Unionist politicians are often rightly criticised for their negativity, their lack of positive alternatives and at times their downright sectarianism. As a former Belfast city councillor, I remember being sickened by the way in which unionists often demanded the death penalty or internment after republican murders, but had a dramatically less hostile response to UVF/UFF murders.
Any objective observer would have to conclude from the current situation that the Irish Government and other elements of nationalism are also exhibiting inconsistent policies at the present time.
Last week the Taoiseach said that Sinn Féin could not be included in government in the Republic because it needed to “resolve its relationship, as Fianna Fáil did at the time of its formation”.
In other words, the Taioseach is saying he is not prepared to do himself what he has spent two years lecturing unionists in Northern Ireland that they must do! Indeed, he is even more hardline than they by suggesting the Sinn Féin leaders must leave Sinn Féin and form a new party!
The Irish Government is demanding that the new police service in Northern Ireland is subject to the most rigorous accountability and scrutiny, something which the Alliance Party certainly concurs. However, it is disingenuous for such a strong line to be taken, given that the Garda Síochána suffers from a major accountability deficit. This led to a devastating indictment by the European Nations Human Rights Committee earlier this year.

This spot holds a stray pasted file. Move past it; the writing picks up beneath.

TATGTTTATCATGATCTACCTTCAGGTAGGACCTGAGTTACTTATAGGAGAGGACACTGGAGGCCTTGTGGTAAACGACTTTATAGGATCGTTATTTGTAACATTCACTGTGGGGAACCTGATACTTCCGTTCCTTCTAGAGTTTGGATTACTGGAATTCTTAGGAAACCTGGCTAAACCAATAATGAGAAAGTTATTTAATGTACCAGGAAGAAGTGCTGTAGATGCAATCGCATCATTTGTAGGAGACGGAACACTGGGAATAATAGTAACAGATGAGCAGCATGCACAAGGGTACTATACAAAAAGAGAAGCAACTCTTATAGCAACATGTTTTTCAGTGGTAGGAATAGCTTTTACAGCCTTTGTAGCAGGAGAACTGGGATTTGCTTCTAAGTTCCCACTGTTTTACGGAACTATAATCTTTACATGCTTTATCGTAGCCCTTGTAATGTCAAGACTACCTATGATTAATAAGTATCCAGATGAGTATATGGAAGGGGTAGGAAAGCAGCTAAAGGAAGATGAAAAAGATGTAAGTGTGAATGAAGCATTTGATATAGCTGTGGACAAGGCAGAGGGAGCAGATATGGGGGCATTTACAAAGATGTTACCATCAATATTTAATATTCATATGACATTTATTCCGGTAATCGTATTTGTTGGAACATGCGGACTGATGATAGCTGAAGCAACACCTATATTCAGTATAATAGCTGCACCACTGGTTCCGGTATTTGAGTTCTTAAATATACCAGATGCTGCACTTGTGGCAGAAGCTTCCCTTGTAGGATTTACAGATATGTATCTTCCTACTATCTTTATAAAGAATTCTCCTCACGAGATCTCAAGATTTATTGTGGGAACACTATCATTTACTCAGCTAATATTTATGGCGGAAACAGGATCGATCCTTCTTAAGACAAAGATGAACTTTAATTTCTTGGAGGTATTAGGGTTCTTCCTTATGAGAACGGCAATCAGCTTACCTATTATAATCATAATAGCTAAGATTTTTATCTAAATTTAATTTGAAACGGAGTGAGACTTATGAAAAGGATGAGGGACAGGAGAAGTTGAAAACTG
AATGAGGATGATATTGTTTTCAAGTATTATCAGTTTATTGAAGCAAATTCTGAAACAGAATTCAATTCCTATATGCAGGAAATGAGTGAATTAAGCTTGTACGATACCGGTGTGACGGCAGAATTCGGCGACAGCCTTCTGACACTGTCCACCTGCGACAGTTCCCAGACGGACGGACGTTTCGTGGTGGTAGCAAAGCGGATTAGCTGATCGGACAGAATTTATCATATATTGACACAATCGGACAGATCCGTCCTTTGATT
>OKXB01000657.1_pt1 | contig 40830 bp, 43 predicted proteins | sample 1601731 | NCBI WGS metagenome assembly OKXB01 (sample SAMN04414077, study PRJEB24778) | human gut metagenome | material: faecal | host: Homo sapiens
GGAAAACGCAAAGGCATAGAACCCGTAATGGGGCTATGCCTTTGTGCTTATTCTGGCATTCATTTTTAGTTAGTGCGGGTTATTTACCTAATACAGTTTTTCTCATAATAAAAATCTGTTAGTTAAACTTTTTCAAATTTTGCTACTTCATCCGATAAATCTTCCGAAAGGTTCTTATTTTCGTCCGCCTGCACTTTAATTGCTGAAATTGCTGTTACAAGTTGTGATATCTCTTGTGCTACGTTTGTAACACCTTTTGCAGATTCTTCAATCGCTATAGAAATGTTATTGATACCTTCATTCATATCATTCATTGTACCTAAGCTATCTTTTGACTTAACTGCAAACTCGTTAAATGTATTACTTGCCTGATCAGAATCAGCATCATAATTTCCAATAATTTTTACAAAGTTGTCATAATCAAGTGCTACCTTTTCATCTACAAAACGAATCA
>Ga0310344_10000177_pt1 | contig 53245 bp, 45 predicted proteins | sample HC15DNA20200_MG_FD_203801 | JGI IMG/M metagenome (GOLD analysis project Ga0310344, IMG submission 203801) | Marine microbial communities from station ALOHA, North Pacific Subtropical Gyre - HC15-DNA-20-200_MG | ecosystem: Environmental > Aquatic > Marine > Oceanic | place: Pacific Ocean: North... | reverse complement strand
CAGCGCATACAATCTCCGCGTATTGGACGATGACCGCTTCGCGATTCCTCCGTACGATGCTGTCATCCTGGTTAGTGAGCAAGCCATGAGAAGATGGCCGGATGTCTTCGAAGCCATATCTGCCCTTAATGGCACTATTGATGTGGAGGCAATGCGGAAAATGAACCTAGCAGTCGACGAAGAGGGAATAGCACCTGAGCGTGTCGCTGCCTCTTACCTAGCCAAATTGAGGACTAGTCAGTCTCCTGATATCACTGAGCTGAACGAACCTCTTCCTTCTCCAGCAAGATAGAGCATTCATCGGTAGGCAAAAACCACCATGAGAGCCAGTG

He absence of any independent scrutiny of the shooting of Mr Carthy of Longford a few months ago raises major questions bout the integrity of the Irish Government’s commitment to police accountability. (Even before any of the Patten reforms, such a shooting by the police in Northern Ireland would have resulted in a semi-independent enquiry under existing legislation.)
The Irish Government (along with the British Government) continues to insist that the IRA/UVF/UFF ceasefires “are intact”, even though young men are beaten and shot by these organisations on a regular basis. Three people have recently been killed in the UVF/UFF feud, and it is generally acknowledged that the IRA murdered a man in May 2000 in a pub in the outskirts of Belfast.
The agreement also states that all prisoners belonging to organisations on ceasefire are to be released, but the position of the Irish Government is that this apparently solemn commitment only applies north of the border!
The Alliance Party is fundamentally committed to a culture of human rights, scrutiny of public servants and fair treatment for every citizen. That is why we find it all the more disappointing that the Irish Government is in effect saying to the people in Northern Ireland: “Don’t do as we do, do as we say.”
While the above individual issues are all important in themselves, as a group their combined effect points up a fundamental lack of political and moral integrity in public affairs. It is hardly surprising, therefore that the essential component of a real peace, genuine and mutual, is so limited.
If the outlook for Northern Ireland seems somewhat uncertain, it is neither honest nor reasonable to put all the blame upon the Unionist “no men.”
Philip J. McGarry